Multiple research methods are used to investigate LTE in this volume, and this diversification of research methods should be given significant attention. Qualitative methods are often used for LTE research due to its changeability and intricacy (Xu, 2018). This methodological tendency is also reflected in this book, in which 14 chapters are empirical studies and 10 adopt qualitative research methods. However, quantitative research methods, such as questionnaires or scales, are also utilized to examine some emotion-related topics in general education, such as teacher emotional labor (e.g., Yin et al., 2019). In this volume, two studies adopt quantitative research methods. Furthermore, mixed-methods research, combining the strengths of quantitative and qualitative methods, can probe the complicated processes of teacher emotions, making it a particularly promising research method. It is utilized in two chapters of this book.
Finally, the research on emotion regulation in this collection provides strategic guidance for language and non-language teachers to navigate negative emotions and challenges. Language teachers experience many pressures originating from institutions, colleagues, and students. Indeed, language teaching is a profession full of crises (Hiver and Dörnyei, 2015), making it crucial to explore emotion regulation in the field. The empirical discussion about emotion regulation strategies guides teachers in regulating their emotions and maintaining a positive attitude and professional commitment. For instance, Chapter 11 analyzes four types of strategy—related to situation, attention deployment, cognitive change, and response modulation—for handling teaching adversities.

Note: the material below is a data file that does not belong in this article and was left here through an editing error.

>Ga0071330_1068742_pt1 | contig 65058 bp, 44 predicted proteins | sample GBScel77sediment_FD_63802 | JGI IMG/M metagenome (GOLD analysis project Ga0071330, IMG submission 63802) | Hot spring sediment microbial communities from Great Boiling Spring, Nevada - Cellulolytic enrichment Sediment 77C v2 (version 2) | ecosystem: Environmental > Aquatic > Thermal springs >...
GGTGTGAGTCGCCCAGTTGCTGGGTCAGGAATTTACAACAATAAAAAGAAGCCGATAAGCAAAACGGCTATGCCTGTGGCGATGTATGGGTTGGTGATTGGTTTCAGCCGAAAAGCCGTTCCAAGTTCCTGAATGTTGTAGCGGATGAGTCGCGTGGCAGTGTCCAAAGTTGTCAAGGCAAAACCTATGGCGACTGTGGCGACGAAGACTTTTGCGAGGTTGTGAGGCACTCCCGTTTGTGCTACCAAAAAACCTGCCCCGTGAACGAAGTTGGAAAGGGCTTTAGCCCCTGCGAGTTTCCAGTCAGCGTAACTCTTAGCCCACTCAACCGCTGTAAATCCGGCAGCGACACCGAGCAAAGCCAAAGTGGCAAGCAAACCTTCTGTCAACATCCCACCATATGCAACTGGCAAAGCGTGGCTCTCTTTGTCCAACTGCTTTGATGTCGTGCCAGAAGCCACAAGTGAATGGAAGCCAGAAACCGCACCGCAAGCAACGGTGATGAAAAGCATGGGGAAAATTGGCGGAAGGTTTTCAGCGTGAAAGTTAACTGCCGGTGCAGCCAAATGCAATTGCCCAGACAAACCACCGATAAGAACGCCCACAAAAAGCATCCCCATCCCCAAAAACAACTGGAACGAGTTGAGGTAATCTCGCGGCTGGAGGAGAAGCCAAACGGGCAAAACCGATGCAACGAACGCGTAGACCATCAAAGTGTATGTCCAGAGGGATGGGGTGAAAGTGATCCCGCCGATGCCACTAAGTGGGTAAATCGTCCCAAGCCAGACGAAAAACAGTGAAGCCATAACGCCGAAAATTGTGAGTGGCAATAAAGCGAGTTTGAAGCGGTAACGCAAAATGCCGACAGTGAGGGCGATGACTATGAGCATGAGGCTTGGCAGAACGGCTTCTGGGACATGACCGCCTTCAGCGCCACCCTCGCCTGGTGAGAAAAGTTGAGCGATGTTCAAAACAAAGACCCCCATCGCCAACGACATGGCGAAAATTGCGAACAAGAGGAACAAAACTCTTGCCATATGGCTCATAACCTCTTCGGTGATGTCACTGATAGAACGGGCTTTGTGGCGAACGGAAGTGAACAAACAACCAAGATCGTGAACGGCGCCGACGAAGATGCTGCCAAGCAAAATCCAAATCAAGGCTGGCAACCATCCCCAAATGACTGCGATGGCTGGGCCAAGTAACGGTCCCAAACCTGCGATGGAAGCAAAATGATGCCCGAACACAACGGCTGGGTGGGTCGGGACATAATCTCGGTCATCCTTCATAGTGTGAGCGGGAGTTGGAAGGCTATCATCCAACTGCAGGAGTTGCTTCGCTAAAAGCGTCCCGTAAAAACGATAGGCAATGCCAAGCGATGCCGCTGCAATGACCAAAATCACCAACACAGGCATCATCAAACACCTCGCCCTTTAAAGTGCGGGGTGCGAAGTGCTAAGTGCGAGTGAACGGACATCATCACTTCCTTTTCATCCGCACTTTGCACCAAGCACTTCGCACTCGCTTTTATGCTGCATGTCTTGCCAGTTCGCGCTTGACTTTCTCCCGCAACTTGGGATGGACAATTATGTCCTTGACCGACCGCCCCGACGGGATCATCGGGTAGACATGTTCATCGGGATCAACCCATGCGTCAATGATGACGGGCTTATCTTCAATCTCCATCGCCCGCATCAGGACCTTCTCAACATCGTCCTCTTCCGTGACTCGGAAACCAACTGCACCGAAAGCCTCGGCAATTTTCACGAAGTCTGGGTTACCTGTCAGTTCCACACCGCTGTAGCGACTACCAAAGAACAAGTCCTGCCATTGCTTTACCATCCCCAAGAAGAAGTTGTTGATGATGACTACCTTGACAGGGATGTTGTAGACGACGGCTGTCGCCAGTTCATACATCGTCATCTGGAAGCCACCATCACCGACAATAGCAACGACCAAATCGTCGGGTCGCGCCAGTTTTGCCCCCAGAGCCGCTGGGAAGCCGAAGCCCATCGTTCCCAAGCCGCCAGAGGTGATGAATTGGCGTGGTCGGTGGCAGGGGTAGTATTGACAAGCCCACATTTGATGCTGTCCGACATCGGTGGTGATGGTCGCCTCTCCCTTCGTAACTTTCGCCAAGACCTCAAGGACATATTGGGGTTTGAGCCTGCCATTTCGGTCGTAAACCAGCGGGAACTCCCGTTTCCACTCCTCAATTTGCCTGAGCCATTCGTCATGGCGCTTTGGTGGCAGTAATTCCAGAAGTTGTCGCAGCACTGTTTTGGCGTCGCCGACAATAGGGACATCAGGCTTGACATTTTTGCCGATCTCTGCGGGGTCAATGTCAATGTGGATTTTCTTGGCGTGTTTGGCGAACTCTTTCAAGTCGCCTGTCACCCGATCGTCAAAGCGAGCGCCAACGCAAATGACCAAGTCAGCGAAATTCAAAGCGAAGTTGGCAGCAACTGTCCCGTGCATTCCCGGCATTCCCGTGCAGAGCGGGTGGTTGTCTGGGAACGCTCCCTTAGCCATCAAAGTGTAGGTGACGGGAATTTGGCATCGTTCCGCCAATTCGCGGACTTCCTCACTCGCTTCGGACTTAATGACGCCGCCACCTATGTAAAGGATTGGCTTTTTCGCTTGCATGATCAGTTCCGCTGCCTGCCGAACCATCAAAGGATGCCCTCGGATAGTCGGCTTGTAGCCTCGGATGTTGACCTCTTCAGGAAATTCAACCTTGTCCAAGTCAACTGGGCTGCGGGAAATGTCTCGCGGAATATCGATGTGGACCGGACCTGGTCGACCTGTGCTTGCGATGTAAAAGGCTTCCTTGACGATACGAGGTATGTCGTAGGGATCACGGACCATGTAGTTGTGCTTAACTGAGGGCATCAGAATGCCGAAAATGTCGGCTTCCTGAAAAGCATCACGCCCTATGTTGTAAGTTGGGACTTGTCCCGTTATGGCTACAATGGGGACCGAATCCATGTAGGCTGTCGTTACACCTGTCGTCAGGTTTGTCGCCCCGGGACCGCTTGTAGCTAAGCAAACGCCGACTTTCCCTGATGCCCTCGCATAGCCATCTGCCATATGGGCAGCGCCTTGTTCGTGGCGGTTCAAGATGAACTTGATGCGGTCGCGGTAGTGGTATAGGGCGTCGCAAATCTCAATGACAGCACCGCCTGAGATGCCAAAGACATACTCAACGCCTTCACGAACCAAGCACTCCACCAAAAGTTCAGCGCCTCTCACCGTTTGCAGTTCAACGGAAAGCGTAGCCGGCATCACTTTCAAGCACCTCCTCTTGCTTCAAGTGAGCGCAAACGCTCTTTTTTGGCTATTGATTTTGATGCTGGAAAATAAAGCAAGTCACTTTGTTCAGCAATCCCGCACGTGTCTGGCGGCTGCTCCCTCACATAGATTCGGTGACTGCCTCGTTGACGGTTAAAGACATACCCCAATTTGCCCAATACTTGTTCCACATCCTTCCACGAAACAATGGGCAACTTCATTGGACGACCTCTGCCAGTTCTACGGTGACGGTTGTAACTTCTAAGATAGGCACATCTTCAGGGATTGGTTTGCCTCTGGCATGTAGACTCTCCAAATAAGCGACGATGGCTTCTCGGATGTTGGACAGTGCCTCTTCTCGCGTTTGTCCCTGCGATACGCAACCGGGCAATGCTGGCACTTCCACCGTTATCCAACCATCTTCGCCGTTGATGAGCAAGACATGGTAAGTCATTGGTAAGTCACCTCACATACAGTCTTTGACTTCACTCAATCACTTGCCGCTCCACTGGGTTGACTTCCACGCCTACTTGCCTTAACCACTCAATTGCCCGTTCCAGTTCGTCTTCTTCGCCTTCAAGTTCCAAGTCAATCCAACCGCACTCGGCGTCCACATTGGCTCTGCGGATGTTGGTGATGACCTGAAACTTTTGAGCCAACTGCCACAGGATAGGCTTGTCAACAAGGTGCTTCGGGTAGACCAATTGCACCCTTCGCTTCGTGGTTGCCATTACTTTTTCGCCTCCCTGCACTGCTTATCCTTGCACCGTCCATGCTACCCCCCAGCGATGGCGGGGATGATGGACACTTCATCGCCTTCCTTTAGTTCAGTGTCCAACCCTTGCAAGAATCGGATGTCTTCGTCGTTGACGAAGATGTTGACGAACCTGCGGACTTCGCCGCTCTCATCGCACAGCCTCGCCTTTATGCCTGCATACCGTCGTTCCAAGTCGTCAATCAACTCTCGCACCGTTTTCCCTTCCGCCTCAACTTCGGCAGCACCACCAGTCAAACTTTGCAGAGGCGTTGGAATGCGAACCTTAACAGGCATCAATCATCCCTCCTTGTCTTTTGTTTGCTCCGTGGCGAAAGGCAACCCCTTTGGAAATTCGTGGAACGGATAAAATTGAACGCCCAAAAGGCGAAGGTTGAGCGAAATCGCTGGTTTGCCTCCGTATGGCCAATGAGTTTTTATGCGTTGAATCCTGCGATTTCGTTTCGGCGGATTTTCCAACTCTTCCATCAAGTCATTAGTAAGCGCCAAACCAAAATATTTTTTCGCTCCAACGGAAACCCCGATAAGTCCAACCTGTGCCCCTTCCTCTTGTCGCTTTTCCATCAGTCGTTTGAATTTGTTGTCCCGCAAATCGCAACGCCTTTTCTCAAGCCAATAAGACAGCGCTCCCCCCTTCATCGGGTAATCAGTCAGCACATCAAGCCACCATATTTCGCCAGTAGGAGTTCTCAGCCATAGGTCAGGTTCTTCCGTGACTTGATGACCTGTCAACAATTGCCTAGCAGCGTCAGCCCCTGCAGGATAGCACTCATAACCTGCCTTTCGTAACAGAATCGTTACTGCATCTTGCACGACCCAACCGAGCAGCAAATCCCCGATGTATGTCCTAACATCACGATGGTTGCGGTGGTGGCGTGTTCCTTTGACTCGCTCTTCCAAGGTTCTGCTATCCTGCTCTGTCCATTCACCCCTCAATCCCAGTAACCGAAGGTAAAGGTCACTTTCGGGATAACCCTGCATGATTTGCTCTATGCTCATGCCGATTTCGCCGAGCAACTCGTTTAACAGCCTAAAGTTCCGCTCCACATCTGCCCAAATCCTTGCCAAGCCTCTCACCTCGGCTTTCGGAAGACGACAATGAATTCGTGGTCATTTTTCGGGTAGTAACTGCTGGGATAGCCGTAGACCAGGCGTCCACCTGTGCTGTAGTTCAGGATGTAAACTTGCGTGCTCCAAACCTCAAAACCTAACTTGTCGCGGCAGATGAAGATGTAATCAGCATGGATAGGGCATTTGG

Providing fundamental insights into the complexity of teacher emotions, this collection is devoted to exploring the role of these emotions in diverse cultural contexts by combining emotion theory, emotion-related psychological factors, and language teaching practice. It is suitable for anyone interested in learning about and further investigating teacher emotions.
WC and HL chose this book together. WC wrote the review. HL provided valuable guidance for the draft. All authors contributed to the article and approved the submitted version.